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MCEVERS: These four CEOs were testifying remotely, all at once, to a congressional subcommittee. Lawmakers on that subcommittee, both Democrats and Republicans, have been investigating whether these companies are too big. Congressman David Cicilline says yes, they are - so big, in fact, they operate almost like a separate country.

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CICILLINE: Their ability to dictate terms, call the shots, upend entire sectors and inspire fear represent the powers of a private government. Our founders would not bow before a king, nor should we bow before the emperors of the online economy.

MCEVERS: Coming up, we all use their stuff all the time. So what if tech companies are too big? This is CONSIDER THIS from NPR. I'm Kelly McEvers. It is Wednesday, July 29.

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MCEVERS: So yeah, we have seen this before - leaders of big business hauled in front of Congress to testify because lawmakers think they're being irresponsible.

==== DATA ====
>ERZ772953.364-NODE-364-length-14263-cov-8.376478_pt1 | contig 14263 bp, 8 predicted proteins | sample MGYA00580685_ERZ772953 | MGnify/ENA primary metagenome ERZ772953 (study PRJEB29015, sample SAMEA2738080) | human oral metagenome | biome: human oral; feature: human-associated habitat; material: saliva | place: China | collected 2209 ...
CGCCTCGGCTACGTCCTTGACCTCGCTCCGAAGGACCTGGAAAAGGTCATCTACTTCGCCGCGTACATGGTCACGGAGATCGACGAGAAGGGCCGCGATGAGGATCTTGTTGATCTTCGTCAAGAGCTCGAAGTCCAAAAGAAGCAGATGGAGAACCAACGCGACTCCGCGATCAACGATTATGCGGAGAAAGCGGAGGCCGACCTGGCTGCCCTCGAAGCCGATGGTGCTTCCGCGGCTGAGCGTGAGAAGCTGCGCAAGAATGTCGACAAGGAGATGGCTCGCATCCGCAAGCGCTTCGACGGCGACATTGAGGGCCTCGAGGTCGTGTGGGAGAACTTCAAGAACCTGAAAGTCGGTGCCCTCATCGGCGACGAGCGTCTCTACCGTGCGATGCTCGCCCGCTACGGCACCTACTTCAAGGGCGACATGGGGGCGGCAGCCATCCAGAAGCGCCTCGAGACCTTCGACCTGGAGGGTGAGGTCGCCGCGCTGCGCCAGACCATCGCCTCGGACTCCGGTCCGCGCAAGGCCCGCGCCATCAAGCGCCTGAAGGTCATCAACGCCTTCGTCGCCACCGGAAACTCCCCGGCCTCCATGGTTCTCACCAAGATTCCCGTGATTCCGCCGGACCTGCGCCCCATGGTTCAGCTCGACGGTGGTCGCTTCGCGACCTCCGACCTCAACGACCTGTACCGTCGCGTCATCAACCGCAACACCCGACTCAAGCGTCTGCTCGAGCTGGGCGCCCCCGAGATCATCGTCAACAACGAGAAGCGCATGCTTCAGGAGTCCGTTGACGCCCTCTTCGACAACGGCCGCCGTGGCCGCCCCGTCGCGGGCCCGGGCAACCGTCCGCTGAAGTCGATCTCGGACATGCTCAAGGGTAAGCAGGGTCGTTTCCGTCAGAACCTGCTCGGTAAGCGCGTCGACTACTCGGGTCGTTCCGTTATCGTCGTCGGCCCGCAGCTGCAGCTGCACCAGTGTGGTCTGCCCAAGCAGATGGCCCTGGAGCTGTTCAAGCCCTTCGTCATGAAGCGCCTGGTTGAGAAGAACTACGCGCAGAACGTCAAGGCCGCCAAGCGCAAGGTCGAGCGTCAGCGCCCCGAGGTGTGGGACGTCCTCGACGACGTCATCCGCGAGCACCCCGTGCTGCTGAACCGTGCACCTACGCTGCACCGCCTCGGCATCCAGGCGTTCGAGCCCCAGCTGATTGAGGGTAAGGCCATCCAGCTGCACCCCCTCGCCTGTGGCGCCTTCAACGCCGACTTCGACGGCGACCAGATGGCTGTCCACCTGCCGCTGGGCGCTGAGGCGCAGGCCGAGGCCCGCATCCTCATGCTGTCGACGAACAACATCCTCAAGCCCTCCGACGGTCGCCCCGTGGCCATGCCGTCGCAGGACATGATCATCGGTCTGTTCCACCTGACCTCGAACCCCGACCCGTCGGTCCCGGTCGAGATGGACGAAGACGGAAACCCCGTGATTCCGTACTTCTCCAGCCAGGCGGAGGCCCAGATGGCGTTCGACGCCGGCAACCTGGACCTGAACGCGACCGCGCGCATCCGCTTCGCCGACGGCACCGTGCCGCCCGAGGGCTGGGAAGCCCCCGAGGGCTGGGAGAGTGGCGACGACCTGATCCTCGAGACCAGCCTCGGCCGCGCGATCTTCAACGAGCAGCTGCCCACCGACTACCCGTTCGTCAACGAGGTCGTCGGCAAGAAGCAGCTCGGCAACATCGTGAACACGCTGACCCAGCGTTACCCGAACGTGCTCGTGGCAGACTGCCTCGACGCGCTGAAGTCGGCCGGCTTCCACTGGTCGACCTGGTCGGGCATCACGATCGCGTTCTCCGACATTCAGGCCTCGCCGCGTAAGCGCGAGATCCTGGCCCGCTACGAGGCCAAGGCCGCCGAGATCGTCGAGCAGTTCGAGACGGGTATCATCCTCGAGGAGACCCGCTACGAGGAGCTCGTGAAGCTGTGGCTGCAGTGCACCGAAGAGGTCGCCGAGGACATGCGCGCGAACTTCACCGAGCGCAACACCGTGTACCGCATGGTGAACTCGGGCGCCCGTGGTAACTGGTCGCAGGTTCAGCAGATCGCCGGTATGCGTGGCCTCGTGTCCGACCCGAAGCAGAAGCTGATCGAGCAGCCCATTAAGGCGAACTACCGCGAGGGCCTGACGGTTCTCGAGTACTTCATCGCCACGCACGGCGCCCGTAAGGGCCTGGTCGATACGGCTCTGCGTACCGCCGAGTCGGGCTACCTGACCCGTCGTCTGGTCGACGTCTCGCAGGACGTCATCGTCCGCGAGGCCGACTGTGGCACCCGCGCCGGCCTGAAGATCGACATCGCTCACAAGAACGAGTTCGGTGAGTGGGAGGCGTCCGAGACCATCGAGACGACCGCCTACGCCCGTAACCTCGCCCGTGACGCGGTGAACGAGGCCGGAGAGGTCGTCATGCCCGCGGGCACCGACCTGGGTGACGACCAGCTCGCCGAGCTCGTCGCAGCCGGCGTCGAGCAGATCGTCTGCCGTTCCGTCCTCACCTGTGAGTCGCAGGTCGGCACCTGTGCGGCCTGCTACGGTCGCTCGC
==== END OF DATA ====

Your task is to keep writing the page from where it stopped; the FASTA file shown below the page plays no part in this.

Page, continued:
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RON WYDEN: Let me ask you first, and I'd like to just go down the row, whether each of you believes that nicotine is not addictive.

MCEVERS: In 1994, Congress lined up big tobacco CEOs.

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WYDEN: Do you believe nicotine is not addictive?

WILLIAM CAMPBELL: I believe nicotine is not addictive, yes.

MCEVERS: During the financial crisis, it was the big three automakers.

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BRAD SHERMAN: I'm going to ask the three executives here to raise their hand if they flew here commercial.